Foreclosure workouts not working, AGs tell banks

Legal News Line Oct. 10, 2008, 11:16am

Tom Miller (D-Iowa)

Lisa Madigan (D-Illinois)

Jerry Brown (D-California)

Greg Abbott (R-Texas)

(Legal Newsline)--Attorneys general from 10 states are coordinating efforts to shore up the country's mortgage crisis following news that the rate of foreclosures continue to rise.

On Wednesday, a task force - The State Foreclosure Prevention Working Group -- that includes attorneys general from Illinois, California, Arizona, Ohio, Texas, Iowa, North Carolina, Colorado, Massachusetts, Michigan issued a letter to 16 mortgage lending companies urging them to follow the loan modification model put forth in the multi-state settlement with Countrywide Mortgage Corp., announced on Monday.

"It has become clear that the scope and scale of this foreclosure crisis," the letter written by Iowa Attorney General Tom Miller stated, "demands a more efficient response than handling individual borrower cases one at a time."

Illinois Attorney General Lisa Madigan and California Attorney General Jerry Brown negotiated a deal with Bank of America to settle predatory lending lawsuits from 11 states against Countrywide Financial Corp., which Bank of America acquired July 1.

The Countrywide loan modification program includes the suspension of some foreclosures for eligible borrowers with subprime and adjustable rate loans, waiver of late feels, and increased counseling to ensure loan modifications efforts are taken place before foreclosures occur.

A study commissioned by the task force and released last week discovered that despite the rapid increase in foreclosures, mitigation efforts have actually decreased in the last year. It found that eight out of 10 homeowners facing foreclosures are not "on track for any loss mitigation outcome," Miller wrote.

Illinois Attorney General Lisa Madigan said the report makes clear the need for action.

"Unfortunately, this report shows that while the foreclosure crisis continues to intensify, lenders have not effectively sustained their efforts to help borrowers avoid foreclosure," Madigan said. "Now, nearly eighty percent of borrowers who are seriously delinquent are still not getting the help they need to try and save their homes."

The letter states that the time for comprehensive action has come and that all lenders must develop loan workout program that will curb the trend of foreclosures, which according to the report, has grown to the point that 38 percent of all homeowners with a subprime loan were facing foreclosure as of May 2008.

"The message," Madigan said, "from this report is clear: lenders must develop a broad and systematic approach to putting homeowners into affordable loans that will stave off the devastating effects of foreclosures in our communities."

Facts in the report showed a grim picture of the success of loan counseling efforts to date. Loan modification efforts for at-risk homeowners dropped by 28 percent from January to May, the lowest since 2007.

"We urge you in the strongest possible terms," Miller wrote in the letter, "to adopt a comprehensive, effective and streamlined loan-modification program as soon as possible."

Lending institutions that were sent the letter included Citi, Chase, Wells Fargo and HSBC, among others.

Though not a member of the task force, Texas Attorney General Greg Abbott proposed a series of foreclosure prevention measures to his state's three largest lenders in a meeting Thursday.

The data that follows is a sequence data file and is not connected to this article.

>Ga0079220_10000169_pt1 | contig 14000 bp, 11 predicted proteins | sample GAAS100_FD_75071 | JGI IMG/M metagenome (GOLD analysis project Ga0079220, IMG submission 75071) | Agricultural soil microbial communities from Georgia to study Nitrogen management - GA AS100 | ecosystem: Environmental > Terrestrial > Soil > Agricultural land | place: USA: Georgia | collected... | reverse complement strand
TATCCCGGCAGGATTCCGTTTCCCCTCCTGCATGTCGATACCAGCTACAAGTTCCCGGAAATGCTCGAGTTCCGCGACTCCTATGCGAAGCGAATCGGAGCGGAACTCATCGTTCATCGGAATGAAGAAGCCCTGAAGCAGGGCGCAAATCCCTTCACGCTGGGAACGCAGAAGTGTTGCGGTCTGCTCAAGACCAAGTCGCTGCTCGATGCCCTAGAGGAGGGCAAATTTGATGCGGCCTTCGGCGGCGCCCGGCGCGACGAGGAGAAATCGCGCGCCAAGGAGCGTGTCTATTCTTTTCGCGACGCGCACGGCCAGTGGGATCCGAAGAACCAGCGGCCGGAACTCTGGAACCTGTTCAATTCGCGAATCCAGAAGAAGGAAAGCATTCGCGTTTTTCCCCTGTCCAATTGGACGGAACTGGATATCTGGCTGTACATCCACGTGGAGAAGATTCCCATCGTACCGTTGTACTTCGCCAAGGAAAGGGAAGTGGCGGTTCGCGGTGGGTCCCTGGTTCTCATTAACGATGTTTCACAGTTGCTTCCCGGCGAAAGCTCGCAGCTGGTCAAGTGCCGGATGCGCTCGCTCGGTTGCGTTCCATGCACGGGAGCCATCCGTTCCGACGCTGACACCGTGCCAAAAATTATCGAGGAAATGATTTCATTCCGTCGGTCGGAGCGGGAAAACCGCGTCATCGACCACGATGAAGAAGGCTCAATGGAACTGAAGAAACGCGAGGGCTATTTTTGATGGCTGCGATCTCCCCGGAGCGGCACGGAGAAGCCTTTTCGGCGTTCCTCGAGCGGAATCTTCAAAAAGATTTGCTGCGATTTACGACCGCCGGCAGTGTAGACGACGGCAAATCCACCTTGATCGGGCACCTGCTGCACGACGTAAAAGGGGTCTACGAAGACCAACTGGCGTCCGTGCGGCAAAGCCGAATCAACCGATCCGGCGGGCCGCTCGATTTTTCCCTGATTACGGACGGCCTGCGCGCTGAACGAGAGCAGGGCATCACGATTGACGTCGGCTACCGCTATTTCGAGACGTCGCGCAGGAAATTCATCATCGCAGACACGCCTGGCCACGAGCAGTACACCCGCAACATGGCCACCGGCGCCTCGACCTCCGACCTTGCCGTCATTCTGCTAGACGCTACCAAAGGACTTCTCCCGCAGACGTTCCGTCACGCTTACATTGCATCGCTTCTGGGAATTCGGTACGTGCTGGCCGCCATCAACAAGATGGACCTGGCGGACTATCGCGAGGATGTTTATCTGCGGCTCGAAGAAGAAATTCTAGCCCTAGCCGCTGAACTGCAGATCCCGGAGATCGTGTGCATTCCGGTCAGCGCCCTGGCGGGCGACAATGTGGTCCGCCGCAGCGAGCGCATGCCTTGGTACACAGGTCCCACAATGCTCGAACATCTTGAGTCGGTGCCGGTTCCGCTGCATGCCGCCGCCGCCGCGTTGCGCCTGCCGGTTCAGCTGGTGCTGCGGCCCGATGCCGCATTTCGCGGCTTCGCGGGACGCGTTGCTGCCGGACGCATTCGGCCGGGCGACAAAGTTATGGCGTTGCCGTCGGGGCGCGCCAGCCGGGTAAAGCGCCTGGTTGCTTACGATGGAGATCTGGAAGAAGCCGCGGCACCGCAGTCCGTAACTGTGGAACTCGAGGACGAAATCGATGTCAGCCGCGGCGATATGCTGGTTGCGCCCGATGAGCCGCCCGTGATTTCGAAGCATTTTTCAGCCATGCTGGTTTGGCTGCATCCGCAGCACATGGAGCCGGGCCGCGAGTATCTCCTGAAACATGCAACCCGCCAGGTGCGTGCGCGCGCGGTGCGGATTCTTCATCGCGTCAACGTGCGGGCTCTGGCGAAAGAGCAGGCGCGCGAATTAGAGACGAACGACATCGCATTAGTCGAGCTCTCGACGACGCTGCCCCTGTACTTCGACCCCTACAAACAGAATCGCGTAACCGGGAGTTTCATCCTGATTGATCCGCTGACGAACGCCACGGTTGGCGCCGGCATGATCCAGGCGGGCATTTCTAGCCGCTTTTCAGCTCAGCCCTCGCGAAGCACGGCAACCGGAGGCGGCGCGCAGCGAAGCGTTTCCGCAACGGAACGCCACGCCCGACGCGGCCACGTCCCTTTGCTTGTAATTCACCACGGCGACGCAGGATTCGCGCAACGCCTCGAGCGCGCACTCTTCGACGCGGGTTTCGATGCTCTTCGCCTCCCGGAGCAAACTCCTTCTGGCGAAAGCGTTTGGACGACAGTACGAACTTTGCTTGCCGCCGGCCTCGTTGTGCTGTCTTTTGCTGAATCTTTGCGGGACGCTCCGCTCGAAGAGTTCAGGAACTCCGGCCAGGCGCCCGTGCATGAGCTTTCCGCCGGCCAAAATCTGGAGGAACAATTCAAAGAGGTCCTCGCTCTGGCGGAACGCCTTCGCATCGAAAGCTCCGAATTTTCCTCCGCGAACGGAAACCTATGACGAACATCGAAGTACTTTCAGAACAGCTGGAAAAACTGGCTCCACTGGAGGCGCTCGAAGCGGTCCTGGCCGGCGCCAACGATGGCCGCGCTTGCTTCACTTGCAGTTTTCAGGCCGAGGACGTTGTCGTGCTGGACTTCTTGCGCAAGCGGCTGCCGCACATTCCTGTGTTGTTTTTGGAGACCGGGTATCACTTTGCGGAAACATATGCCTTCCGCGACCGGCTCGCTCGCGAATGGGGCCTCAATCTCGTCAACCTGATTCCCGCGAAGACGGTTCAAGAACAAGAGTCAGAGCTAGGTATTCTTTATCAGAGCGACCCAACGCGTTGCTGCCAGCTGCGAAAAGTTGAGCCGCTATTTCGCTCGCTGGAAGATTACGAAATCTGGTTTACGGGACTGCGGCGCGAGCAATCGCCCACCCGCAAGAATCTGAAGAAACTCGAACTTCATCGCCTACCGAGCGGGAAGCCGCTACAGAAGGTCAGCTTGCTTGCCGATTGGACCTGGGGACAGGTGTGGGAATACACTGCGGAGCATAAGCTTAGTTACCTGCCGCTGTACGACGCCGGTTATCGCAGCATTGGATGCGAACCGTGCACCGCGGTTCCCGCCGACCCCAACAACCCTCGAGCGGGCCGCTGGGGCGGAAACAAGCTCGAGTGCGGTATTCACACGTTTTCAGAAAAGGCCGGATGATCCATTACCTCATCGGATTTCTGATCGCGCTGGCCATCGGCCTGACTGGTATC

"Mortgage lenders, loan servicers and public officials must work cooperatively on behalf of Texas homeowners who are affected by the looming housing crisis," Abbott said. "Because of the housing industry's tremendous economic impact, resolving this issue is important to the Texas economy's continued growth and expansion. We believe that the proposals laid out in today's meeting offer real solutions that will help keep Texans in their homes."

Abbott met with representatives from Countrywide Mortgage, Houston-based Litton Loan Servicing and Dallas-based EMC Mortgage.

Abbott's plan involves five measures, according to a press release issued by the Texas Attorney General's office on Thursday. Lenders should provide long-term solutions to customers with adjustable rate mortgages. Lenders must also work to mitigate loans first, collect second.

Brown urged companies to engage customers in a non-threatening manner before sending delinquent homeowners to collections.

Next, Brown wants the lenders to create an in-house committee to address consumer complaints and to improve communication with customers.

Finally, Brown's plan calls for lenders to waive penalties and fees in working out a long-term solution to enable homeowners to save their homes.

Brown said his office would follow up in 30 days seeking specific signs of action on his plan.

Meanwhile in Southern California, San Diego City Attorney Mike Aguirre is expected to announce todau that he will sue other lenders - the exact lenders he has not yet released - who used subprime loans and predatory lending practices to contribute to the housing crisis.

Aguirre was the first city attorney to sue Countrywide Mortgage Corp. and an active proponent of the need for a foreclosure moratorium to force banks to do more to modify loans.

Illinois took action last week to bolster loan modification efforts when it passed the Homeowners' Rights Act. The act, which takes effect on Jan. 1, 2009, will require lenders to provide borrowers with a statement of their legal rights and options when they are served with a foreclosure suit. This statement must advise homeowners that they can sell their home, refinance or pay off the loan during the redemption period, according to the attorney general's office.

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